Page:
Professor Leif Wenar’s new book ‘Blood Oil: Tyrants, Violence and the Rules that Run the World’ is a comprehensive insight into the world of corrupt trade and politics, specifically in the oil industry. Most of the world’s oil, amongst other valuable resources, is stolen from its people by big corporations such as Shell or BP. The deals and illicit financial flows that go in and out of impoverished countries such as Nigeria are kept within the elite echelons of society, lining the pockets of tyrants and dictators in both the developing and developed worlds, effectively stealing income and employment from ordinary people in the developing world. Leif links the everyday process of buying goods such as fuel and food to the harsh rule of oppressors and autocrats through the trade links established between these tyrants and the West, and provides an insight into how countries can stop their reliance on trade with these regimes.
He first came up with the idea for the book when visiting Nigeria, observing the poor levels of governance in the country. After asking people again and again, what was the issue, Leif found one reoccurring answer: oil.
While this may seem like a topic that would take the efforts of many people to delve into, Leif researched the book himself. “I did it all myself, and I mostly just listened to people” he explains. “I would ask anybody I could get a hold of. The representative of Nigeria to OPEC to the head of the Central Bank, to journalists, someone high up in Shell Oil, to militants in the Delta, to NGOs.” While Leif makes this process sound short and simple, it almost certainly wasn’t. But for him, the challenge of writing such a thorough piece of work can be met by following two pieces of invaluable advice. First of all, “People will just talk to you, so ask them, and you will be surprised how willing people are, even very important people”. Leif’s second piece of advice is to listen, and don’t assume that you know all the answers.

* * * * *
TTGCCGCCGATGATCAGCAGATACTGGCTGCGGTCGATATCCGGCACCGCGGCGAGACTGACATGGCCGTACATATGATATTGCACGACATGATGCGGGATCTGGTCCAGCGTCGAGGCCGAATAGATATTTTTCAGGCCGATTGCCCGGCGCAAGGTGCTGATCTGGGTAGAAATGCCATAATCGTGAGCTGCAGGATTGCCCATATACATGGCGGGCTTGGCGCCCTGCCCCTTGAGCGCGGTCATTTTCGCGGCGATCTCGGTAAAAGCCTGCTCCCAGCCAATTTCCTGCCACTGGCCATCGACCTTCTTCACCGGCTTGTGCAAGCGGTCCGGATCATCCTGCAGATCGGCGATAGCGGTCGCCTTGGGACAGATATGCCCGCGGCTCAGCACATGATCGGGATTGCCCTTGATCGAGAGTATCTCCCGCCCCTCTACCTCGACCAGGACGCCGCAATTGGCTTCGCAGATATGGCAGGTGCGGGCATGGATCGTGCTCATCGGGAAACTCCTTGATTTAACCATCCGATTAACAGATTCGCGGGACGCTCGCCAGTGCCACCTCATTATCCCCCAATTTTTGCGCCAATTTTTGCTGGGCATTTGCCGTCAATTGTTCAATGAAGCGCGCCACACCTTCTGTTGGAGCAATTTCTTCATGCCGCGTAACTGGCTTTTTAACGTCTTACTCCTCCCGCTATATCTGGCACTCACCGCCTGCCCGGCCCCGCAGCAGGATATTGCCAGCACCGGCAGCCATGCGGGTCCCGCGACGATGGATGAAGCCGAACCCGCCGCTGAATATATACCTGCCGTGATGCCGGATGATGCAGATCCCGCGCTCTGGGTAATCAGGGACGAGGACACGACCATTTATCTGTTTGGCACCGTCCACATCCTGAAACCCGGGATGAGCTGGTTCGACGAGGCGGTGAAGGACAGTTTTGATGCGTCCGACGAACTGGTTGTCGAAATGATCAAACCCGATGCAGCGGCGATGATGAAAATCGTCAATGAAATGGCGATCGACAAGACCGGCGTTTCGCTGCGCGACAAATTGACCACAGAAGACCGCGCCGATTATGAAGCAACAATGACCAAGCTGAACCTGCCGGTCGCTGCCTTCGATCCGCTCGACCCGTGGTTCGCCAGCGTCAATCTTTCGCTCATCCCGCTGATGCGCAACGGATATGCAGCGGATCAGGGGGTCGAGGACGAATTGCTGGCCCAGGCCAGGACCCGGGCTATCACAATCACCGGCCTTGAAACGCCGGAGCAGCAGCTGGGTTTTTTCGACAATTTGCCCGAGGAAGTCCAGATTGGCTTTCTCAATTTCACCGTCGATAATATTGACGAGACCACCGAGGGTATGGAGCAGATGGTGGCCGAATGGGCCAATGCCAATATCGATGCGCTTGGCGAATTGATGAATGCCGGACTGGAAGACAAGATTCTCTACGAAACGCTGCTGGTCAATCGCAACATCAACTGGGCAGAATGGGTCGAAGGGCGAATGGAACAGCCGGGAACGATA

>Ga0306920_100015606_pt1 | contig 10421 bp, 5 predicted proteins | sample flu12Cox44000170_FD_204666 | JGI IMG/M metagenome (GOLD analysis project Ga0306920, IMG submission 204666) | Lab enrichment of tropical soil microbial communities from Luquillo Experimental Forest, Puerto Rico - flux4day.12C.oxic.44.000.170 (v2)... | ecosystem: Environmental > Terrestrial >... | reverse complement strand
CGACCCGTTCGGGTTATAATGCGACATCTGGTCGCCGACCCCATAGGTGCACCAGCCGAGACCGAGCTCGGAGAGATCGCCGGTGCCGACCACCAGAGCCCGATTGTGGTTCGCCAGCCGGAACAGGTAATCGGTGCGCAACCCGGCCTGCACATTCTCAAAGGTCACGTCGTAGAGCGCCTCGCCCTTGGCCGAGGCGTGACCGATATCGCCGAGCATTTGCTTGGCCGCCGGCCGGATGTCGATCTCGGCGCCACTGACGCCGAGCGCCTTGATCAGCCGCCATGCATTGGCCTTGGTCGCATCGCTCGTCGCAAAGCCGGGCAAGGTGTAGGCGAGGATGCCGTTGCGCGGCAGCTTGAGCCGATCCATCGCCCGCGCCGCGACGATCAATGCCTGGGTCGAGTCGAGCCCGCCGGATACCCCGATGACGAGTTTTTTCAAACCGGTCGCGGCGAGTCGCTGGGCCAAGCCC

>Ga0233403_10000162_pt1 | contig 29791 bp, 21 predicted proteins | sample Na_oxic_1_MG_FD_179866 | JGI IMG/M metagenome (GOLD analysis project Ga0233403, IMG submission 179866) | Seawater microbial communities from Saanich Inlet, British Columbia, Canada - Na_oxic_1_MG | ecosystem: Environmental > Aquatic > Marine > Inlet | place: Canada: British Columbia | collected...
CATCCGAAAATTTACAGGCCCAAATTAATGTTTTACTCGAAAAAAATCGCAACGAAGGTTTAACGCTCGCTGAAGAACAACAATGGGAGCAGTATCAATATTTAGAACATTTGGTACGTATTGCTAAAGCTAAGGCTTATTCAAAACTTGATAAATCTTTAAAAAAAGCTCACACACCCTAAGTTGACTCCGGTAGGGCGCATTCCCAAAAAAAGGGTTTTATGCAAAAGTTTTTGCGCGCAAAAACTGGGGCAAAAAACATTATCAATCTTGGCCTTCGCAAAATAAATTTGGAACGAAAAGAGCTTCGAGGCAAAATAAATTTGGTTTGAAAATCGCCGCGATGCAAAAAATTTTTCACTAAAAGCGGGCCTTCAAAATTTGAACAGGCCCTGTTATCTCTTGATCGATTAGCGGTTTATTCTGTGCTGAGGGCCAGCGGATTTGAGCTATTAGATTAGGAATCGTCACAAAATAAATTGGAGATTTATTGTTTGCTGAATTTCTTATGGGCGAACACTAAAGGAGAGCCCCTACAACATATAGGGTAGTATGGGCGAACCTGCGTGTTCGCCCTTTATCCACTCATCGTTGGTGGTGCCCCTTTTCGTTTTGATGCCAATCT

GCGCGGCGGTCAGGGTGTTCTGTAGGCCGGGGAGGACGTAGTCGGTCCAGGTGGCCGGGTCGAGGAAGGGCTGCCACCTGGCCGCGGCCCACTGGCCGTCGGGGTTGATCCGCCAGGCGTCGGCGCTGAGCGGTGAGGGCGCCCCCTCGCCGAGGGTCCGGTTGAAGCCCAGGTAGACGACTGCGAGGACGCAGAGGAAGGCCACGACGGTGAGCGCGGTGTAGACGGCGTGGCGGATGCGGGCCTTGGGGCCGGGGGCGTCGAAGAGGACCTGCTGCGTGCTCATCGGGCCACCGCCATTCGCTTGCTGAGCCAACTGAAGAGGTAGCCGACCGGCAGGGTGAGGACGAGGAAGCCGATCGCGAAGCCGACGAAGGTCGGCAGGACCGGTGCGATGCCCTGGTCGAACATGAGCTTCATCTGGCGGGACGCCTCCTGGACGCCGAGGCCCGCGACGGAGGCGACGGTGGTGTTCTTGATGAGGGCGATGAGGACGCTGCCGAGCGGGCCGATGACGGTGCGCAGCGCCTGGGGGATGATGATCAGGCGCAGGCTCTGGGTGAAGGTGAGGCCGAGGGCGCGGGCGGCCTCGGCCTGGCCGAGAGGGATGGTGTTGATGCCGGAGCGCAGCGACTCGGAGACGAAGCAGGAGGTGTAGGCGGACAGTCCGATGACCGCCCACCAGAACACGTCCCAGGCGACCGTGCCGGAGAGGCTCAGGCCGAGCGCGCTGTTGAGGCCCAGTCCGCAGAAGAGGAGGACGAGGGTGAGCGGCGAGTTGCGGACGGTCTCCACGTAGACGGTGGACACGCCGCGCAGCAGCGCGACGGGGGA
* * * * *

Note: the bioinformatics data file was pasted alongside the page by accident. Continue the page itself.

While there is reason to feel dejected about what is happening in the political world at the moment, Leif remains resiliently upbeat about the future. “All the old certainties are being questioned, people are really looking for progressive new answers. So this is a great time for people with challenging initiatives. “One area he is especially enthusiastic about is advocating for the use of renewable energies, something which fits in nicely with his message about countries avoiding oil trading with authoritarian regimes. “The best way to get away from blood oil is to get away from oil altogether, and because of climate change we should certainly be transitioning away from fossil fuels as fast as we can”.
He is also keen to point out that “even without the transition to alternatives that we should make, all major western countries right now could stop importing authoritarian oil”. There is a lot of oil in the world, and we could easily move away from the Blood Oil referred to in Leif’s work and “we can still keep the traffic moving, we can still keep the lights on”.
It is hard not to feel optimistic about the future when listening to Leif. We discuss what can be done by consumers to help end the corruption that Blood Oil highlights so strikingly. We agree that trying to buy goods such as food, clothes, laptops and phones ethically is a minefield. According to Leif “It is just too hard to trace the origin of the oil that goes into our plastics that makes computers or the nitrogen that grows our crops, or the synthetics that our clothes are made out of”. But he believes there are ways for consumers to contribute. “There is an organisation called Fairphone based in Amsterdam, and the Fairphone smartphone is a wonderful thing, the ideal is that young people have got together and as far as possible they have made a conflict-free and also modular, recyclable phone, which is a really terrific product”.
Leif’s next piece of work is also designed to help consumers understand what oil companies do the most ethical trade. “When the paperback edition of the book comes out I hope to be able to tell consumers, between BP and Shell and Total, which of these companies are doing more business with authoritarian regimes. Then people themselves can decide where to fill up their petrol based on the scores of those companies”.
Leif’s work is crucial to understanding how we feed our oil addiction, and the index provided in the paperback version of Blood Oil will go a step further in identifying which companies are trading with authoritarian regimes. One of the key messages of Blood Oil is simply that “every country belongs to its people”. If this is true, then that also means that the actions of our country belong to us, and we as academics, taxpayers and global citizens can change our actions for a better world.
Feature Image: Leif Wenar
The views expressed in this article are those of the author and do not necessarily represent the views of Development in Action.
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